Monday, November 28, 2011

The Smiling Death - Francis D. Grierson

Edgar Wallace seemed to have a great influence on many of the crime writers in 1920s England. His thrillers were less concerned with the fair play detective puzzles and focused instead on the behavior of the criminals, particularly the special brand of master criminal (Silinski, White Face, The Twister) and criminal syndicates (The Fellowship of the Frog, The Green Ribbon, The Crimson Circle) that make up the bulk of his work. I saw a lot of Wallace in The Smiling Death (1927), a book that begins as a detective novel but quickly turns into a crime thriller with a typical Napoleon of Crime matching wits with a dogged police inspector and his expert sleuth companion.

This is the sixth book featuring series character Professor Wells, a expert in chemistry, friend and consultant of Inspector Sims who team up to solve baffling crimes over the course of twelve novels and one collection of short stories. A dead man is found in Tottenham Court Road with a strange smile-like expression on his face. Sims explains that the body may be one of many in a string of unexplained deaths originally attributed to heart failure and dismissed that date back to 1908. All the victims were wealthy, all bore the risus sardonicus on their faces. Wells is quick to mention that this "smiling death" is often associated in cases of tetanus and some strychnine poisonings. This is an intriguing start, but Grierson almost immediately dispenses with all the mystery in a matter of pages.

The 5th book in the series (1926)
The detection here is not fair play at all. It takes the form of lectures and in one single chapter Wells discusses his findings with Sims based on meeting Gregory Marle, handing him his walking stick after Marle drops it on the floor, and noticing a tiny pinprick in the neck of the corpse. He tells Sims he knows the murderer and the method based on these three things, but is not sure of the motive. Later in the book Sims will do some detection of his own that follows this pattern: he sees an object, examines it cursorily, then pockets it intending to discuss it with Wells when Grierson sees fit to reveal it to the reader.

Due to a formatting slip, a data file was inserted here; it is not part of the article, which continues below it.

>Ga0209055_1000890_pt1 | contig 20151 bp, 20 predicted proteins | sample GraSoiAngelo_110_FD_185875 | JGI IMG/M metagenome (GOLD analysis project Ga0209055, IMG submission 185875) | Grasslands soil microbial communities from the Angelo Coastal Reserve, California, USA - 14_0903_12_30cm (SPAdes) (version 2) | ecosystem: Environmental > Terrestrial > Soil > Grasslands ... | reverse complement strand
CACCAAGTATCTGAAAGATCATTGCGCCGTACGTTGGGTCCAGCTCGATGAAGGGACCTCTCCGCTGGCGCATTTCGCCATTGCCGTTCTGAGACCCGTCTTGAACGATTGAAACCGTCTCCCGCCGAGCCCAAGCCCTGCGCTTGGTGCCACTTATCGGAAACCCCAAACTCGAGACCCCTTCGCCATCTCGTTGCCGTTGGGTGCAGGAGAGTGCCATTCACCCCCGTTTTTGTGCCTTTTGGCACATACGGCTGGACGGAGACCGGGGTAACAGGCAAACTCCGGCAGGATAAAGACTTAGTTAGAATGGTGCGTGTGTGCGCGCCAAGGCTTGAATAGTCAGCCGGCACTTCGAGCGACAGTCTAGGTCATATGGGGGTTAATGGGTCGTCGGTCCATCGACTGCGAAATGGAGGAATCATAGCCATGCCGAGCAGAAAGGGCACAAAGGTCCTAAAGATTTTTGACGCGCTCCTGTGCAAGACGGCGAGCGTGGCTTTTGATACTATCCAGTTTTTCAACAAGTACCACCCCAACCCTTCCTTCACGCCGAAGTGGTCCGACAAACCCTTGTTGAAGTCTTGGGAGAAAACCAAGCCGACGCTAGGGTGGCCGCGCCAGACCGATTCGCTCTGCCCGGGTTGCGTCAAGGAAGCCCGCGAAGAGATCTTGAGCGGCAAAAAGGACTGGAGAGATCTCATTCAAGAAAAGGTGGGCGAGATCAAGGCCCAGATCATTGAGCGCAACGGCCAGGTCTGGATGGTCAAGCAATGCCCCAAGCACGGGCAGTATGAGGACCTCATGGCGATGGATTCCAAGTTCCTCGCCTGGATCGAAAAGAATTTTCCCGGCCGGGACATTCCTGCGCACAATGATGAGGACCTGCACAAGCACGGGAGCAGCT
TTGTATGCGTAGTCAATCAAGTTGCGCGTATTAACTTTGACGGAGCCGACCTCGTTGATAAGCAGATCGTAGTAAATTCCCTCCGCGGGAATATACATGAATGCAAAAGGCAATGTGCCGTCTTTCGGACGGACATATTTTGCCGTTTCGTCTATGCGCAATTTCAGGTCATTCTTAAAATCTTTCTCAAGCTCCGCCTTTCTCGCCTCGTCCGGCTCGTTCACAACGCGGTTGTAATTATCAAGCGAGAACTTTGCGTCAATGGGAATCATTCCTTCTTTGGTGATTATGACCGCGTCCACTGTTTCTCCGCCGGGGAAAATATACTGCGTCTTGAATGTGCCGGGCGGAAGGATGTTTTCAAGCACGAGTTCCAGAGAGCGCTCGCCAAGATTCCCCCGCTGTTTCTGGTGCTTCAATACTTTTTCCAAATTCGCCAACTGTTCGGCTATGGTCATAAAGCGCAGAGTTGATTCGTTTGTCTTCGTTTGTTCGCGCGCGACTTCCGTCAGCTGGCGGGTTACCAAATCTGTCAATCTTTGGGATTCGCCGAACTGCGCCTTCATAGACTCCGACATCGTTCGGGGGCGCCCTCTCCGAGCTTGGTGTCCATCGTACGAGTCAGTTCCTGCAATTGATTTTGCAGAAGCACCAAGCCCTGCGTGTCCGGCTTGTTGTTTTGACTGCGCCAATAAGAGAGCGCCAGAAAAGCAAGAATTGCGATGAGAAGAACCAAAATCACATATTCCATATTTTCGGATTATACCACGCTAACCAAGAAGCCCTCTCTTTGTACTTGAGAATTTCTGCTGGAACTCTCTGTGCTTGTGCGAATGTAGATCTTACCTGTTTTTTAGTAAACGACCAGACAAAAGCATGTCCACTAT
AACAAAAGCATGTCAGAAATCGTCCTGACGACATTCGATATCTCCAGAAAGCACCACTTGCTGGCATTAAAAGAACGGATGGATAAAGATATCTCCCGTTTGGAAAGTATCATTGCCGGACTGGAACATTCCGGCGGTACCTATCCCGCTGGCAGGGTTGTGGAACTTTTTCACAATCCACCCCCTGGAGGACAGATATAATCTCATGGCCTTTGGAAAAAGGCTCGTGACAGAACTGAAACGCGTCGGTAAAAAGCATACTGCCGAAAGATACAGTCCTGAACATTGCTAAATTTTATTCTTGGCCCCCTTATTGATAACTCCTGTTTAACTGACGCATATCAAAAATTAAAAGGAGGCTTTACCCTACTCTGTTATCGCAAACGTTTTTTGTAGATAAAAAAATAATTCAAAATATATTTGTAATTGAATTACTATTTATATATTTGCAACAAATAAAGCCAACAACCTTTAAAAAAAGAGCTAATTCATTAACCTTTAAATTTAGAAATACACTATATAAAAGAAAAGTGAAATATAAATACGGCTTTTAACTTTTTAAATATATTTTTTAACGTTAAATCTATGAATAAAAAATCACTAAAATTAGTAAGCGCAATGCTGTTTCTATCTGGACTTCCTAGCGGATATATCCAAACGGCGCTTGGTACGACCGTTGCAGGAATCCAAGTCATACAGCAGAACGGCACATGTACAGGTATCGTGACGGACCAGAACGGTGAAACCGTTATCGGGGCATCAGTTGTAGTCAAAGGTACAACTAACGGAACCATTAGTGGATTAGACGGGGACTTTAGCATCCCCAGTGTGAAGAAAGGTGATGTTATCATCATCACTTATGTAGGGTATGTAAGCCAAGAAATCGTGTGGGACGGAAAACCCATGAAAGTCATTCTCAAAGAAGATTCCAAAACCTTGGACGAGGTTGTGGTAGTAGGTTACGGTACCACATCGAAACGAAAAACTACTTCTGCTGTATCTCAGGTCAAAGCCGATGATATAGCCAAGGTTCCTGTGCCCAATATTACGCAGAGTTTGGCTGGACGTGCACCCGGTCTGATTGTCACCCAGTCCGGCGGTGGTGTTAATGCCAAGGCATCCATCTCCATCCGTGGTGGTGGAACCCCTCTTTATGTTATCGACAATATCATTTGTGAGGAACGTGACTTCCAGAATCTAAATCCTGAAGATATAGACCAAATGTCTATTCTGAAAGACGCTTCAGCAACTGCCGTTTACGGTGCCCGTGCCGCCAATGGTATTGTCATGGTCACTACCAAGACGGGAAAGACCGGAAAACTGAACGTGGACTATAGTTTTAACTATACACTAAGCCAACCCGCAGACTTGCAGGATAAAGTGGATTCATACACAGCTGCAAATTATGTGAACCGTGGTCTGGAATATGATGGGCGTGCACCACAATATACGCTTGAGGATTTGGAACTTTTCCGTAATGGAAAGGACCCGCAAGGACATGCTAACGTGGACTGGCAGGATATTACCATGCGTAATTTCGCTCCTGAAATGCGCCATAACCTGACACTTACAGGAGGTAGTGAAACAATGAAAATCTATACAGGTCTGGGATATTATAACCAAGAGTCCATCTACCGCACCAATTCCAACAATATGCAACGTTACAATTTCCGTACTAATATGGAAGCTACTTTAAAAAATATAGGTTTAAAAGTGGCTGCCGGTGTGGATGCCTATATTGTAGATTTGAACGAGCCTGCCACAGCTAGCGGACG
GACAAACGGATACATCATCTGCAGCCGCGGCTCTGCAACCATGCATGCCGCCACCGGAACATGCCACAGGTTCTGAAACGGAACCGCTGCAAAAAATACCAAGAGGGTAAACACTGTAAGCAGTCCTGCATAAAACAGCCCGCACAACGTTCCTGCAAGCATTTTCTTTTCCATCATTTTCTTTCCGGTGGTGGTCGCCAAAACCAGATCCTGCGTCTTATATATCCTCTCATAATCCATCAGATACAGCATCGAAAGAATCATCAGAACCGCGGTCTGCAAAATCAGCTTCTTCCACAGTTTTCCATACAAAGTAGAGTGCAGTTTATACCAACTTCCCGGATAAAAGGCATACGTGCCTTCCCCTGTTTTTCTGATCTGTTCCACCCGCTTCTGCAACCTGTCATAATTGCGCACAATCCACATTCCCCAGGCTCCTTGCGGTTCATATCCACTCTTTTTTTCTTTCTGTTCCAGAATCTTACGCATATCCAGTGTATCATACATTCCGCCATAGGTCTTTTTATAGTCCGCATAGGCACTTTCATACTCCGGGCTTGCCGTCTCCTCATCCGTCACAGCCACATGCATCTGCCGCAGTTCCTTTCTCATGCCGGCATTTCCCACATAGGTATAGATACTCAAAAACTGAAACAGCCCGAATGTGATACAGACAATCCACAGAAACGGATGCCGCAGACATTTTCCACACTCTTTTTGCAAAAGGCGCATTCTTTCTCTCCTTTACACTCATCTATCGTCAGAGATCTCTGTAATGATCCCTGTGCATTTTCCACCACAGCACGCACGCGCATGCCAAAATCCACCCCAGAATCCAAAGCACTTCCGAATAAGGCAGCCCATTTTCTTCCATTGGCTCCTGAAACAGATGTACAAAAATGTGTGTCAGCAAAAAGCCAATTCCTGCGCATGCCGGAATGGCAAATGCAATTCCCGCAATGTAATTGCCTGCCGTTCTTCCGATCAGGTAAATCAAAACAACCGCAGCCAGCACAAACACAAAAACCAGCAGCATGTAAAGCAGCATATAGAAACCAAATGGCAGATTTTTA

While the story seems to be presented as a typical whodunit it is not Grierson's intention to withhold the identity of the killer until the final pages. We learn who he is well before the half way mark. He is Gregory Marle, a seemingly kindly bookseller who is watching over his pretty ward Pamela Fayne. In reality Marle is a master criminal and master of disguise, with a small army of local crooks and thugs at his command. Fooled into thinking this is a puzzle style whodunit the reader soon discovers he has instead picked up a crime thriller with the author's primary interest being the criminal's behavior and not the detective skills of the sleuthing protagonists.

One of the best sections in the book occurs when Marle confronts Wells and attempts to bargain with him. The two have an interesting exchange of ideas in which Marle discusses his life as a murderer and criminal and Wells reacts with a mixture of horror and admiration.  Marle concludes the visit with a warning: Leave him alone and he will do nothing, interfere and he promises Wells will die. Wells accepts that, but tells Marle he has no intention of letting him continue with his criminal plans to which Marle, ever the gentleman master criminal, replies: "Professor Wells, I am going to kill you. And yet, if you would allow me, I should like to shake your hand."

The 8th book (1929)
Typical of so many of these thrillers the story is drawn out and padded with incident. Marle wastes no time in trying to eliminate Wells. But the professor foils the first attempt with a ploy similar to the one Holmes whipped up in "The Empty House" to fool Colonel Moran. Scotland Yard assigns a policeman to guard and follow the professor and there is a long, nearly pointless, sequence with Wells playing "lose the tail" with his inept policeman shadow. A subplot about a stolen string of pearls and a sequence detailing a strange method of relaying secret messages embedded in crossword puzzles also figure in the action-filled plot. The book is littered with incidents like this that seem more filler than substance. They also made me think the book was originally serialized which I later learned was true. The Smiling Death first appeared in Everybody's Magazine in four installments from April through July of 1927.